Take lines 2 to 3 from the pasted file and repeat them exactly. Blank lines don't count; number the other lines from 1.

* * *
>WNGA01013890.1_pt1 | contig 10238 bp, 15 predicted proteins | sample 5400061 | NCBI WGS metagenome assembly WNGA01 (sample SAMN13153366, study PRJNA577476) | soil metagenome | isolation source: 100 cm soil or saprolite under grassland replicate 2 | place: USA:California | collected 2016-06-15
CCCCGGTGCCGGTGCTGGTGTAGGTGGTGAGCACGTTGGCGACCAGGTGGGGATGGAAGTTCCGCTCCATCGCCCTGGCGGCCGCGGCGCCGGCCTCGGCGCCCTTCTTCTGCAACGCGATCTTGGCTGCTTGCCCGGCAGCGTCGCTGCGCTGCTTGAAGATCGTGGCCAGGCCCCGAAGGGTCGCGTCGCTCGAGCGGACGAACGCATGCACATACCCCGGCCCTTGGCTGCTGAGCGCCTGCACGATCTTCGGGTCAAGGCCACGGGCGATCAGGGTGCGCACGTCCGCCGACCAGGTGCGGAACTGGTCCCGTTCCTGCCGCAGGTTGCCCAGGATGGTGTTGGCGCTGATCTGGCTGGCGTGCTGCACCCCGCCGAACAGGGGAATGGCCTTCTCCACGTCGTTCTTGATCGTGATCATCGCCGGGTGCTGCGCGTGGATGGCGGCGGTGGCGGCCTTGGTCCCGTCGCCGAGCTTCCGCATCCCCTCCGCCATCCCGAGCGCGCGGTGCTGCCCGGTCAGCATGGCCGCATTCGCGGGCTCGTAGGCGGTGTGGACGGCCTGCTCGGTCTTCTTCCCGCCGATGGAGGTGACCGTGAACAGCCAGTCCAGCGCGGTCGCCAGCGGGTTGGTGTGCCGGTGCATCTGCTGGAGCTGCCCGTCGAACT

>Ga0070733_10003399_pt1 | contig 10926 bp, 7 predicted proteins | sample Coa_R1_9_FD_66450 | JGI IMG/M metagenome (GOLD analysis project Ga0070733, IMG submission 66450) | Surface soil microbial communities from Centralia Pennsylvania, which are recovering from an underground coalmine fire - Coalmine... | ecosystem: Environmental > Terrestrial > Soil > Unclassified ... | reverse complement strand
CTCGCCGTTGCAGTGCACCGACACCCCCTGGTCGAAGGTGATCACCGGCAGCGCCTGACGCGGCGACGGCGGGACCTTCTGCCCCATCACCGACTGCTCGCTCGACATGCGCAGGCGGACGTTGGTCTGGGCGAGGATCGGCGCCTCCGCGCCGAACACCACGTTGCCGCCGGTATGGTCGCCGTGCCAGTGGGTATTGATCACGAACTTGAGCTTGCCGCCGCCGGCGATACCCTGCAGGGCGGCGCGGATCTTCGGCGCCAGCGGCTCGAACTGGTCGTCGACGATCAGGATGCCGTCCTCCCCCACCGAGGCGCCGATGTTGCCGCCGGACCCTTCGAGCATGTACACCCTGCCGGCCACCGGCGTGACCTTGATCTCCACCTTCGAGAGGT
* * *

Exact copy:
CCCCGGTGCCGGTGCTGGTGTAGGTGGTGAGCACGTTGGCGACCAGGTGGGGATGGAAGTTCCGCTCCATCGCCCTGGCGGCCGCGGCGCCGGCCTCGGCGCCCTTCTTCTGCAACGCGATCTTGGCTGCTTGCCCGGCAGCGTCGCTGCGCTGCTTGAAGATCGTGGCCAGGCCCCGAAGGGTCGCGTCGCTCGAGCGGACGAACGCATGCACATACCCCGGCCCTTGGCTGCTGAGCGCCTGCACGATCTTCGGGTCAAGGCCACGGGCGATCAGGGTGCGCACGTCCGCCGACCAGGTGCGGAACTGGTCCCGTTCCTGCCGCAGGTTGCCCAGGATGGTGTTGGCGCTGATCTGGCTGGCGTGCTGCACCCCGCCGAACAGGGGAATGGCCTTCTCCACGTCGTTCTTGATCGTGATCATCGCCGGGTGCTGCGCGTGGATGGCGGCGGTGGCGGCCTTGGTCCCGTCGCCGAGCTTCCGCATCCCCTCCGCCATCCCGAGCGCGCGGTGCTGCCCGGTCAGCATGGCCGCATTCGCGGGCTCGTAGGCGGTGTGGACGGCCTGCTCGGTCTTCTTCCCGCCGATGGAGGTGACCGTGAACAGCCAGTCCAGCGCGGTCGCCAGCGGGTTGGTGTGCCGGTGCATCTGCTGGAGCTGCCCGTCGAACT

>Ga0070733_10003399_pt1 | contig 10926 bp, 7 predicted proteins | sample Coa_R1_9_FD_66450 | JGI IMG/M metagenome (GOLD analysis project Ga0070733, IMG submission 66450) | Surface soil microbial communities from Centralia Pennsylvania, which are recovering from an underground coalmine fire - Coalmine... | ecosystem: Environmental > Terrestrial > Soil > Unclassified ... | reverse complement strand